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A Gastroenterologist’s Personal Journey Down the Gluten Rabbit Hole

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Celiac disease and non-Celiac Gluten Sensitivity (NCGS)

Gluten intolerance resulting in symptoms and illness similar to celiac disease (CD) without meeting diagnostic criteria for CD was a new concept when I first wrote this article in 2006. However, the condition known as non-celiac gluten sensitivity (NCGS) for many physicians, even gastroenterologists to swallow to an increasingly recognized, written about and studied one in mainstream gastroenterology. While celiac dissease affects 1% of the population worldwide it is accepted that NCGS affects as many as 10% the population albeit transiently. I would propose it may affect as high as 30% of the population though mildly and transiently.

Wheat gluten as a cause of illness

Gluten ingestion is an avoidable, treatable, and reversible cause of illness and/or varied digestive and non-digestive symptoms in many people https://www.stuartakermanmd.com/. It is believed to be a contributing factor in the rising epidemic of autoimmune diseases. Many physicians resist these concepts finding them either unbelievable, unacceptable or both. I believe that their rejection is neither rational nor helpful. It may be reasonable to reject them for cultural or financial reasons but I don’t believe they can legitimately be rejected based on scientific grounds or experience any longer.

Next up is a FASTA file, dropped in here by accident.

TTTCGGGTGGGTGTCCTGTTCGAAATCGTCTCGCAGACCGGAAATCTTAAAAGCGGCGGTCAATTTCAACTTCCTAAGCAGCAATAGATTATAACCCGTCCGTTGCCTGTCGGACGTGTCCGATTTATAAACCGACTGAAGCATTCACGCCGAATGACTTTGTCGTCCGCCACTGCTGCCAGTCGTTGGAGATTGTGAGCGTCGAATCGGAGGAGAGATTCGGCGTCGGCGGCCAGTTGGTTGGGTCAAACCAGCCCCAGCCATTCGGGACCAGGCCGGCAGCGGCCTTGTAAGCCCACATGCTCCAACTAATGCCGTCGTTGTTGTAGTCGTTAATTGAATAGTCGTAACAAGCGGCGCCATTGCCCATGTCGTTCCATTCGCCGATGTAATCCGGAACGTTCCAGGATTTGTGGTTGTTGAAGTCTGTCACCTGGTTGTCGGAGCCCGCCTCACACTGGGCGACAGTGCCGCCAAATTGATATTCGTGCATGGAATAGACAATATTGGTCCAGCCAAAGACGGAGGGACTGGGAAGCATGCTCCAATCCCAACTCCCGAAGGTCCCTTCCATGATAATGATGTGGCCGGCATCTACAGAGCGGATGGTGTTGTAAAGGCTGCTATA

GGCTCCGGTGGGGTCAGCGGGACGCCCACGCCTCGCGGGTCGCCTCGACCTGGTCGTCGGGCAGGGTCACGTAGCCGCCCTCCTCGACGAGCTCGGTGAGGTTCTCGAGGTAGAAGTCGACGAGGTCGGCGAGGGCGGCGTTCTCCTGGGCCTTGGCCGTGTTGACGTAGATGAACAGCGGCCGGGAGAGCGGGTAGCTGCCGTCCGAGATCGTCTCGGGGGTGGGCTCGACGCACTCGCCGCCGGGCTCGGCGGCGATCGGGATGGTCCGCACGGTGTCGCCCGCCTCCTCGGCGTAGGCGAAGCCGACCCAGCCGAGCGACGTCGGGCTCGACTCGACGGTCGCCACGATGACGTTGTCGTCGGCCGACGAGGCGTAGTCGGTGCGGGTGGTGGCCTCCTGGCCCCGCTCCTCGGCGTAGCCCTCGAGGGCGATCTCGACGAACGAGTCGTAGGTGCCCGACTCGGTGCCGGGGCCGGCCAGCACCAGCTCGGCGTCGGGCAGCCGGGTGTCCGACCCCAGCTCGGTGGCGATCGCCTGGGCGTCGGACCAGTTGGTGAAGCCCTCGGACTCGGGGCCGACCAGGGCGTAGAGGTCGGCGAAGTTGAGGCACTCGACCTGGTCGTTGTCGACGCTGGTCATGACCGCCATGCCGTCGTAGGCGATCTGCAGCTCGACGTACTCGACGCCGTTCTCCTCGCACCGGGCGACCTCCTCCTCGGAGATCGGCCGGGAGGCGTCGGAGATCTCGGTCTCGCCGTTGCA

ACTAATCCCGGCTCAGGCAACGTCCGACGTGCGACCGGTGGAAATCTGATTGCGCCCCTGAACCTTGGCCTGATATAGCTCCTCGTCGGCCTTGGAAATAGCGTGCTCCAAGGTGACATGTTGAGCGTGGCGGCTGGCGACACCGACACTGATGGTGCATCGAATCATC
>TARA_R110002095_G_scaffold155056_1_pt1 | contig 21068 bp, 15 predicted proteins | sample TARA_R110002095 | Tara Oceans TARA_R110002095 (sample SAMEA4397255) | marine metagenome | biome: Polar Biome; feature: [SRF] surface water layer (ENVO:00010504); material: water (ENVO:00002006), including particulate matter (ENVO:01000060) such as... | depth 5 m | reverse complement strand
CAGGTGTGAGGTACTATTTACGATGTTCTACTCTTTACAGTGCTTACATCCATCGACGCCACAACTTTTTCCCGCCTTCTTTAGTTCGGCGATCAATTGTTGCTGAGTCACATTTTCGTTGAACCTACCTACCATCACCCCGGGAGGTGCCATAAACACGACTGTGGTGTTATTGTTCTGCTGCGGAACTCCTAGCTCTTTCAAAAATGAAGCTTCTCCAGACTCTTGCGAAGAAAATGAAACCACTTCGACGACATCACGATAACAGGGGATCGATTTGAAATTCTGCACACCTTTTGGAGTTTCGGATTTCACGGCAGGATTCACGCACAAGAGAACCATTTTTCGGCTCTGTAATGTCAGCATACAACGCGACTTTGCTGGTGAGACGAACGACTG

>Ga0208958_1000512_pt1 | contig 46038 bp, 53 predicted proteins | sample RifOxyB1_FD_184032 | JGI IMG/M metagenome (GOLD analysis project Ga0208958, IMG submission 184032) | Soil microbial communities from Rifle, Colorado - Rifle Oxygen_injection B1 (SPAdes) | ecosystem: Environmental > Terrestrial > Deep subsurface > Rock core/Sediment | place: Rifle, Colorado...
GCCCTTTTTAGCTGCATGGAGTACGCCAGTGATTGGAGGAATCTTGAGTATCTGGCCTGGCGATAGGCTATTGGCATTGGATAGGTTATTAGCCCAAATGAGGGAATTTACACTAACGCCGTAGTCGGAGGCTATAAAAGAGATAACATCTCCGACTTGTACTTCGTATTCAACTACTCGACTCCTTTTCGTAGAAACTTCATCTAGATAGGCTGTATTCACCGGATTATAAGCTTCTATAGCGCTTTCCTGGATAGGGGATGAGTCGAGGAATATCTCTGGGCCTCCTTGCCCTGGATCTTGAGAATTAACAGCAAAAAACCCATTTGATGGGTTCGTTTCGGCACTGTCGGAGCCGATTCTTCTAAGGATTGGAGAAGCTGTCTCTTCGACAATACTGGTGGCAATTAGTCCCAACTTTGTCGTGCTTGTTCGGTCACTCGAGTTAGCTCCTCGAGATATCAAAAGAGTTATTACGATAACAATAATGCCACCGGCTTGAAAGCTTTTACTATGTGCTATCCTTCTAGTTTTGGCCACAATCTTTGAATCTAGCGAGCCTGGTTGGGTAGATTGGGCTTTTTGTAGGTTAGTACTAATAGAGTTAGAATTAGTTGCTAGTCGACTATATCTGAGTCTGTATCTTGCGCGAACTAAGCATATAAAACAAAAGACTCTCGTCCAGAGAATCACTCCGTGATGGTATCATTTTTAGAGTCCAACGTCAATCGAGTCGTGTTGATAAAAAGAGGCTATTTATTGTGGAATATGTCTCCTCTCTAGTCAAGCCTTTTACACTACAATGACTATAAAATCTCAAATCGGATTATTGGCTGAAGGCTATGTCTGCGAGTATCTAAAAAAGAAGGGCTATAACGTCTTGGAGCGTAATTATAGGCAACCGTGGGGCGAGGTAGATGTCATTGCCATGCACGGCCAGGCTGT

Celiac disease not rare and is often missed as a diagnosis

Celiac disease is not rare. CD affects 1 in 100 people in the world. Yet the diagnosis of CD is still frequently missed and/or delayed. It is a common disease that is often undiagnosed or misdiagnosed. It may even be the most common autoimmune disorder. Though the risk is largely genetic, it is preventable by simply avoiding gluten. Autoimmune diseases associated with CD may also be preventable by avoiding gluten.

What doctors remember from medical school about Celiac disease

When I was in medical school over thirty years ago, I was taught that CD was rare. In residency we were shown photos of short, emaciated children with skinny limbs and pot-bellies. We were told that their medical history included symptoms of profuse, watery, floating, foul-smelling diarrhea, and iron deficiency anemia. The picture and story was burned into the hard drive of our brains, not necessarily because anyone believed we would see someone with CD in our practice, but because CD was considered rare and odd enough that it was a favorite board examination question. That image and story remains in the mind of most physicians, preventing them from seeing CD in a much broader light.

 

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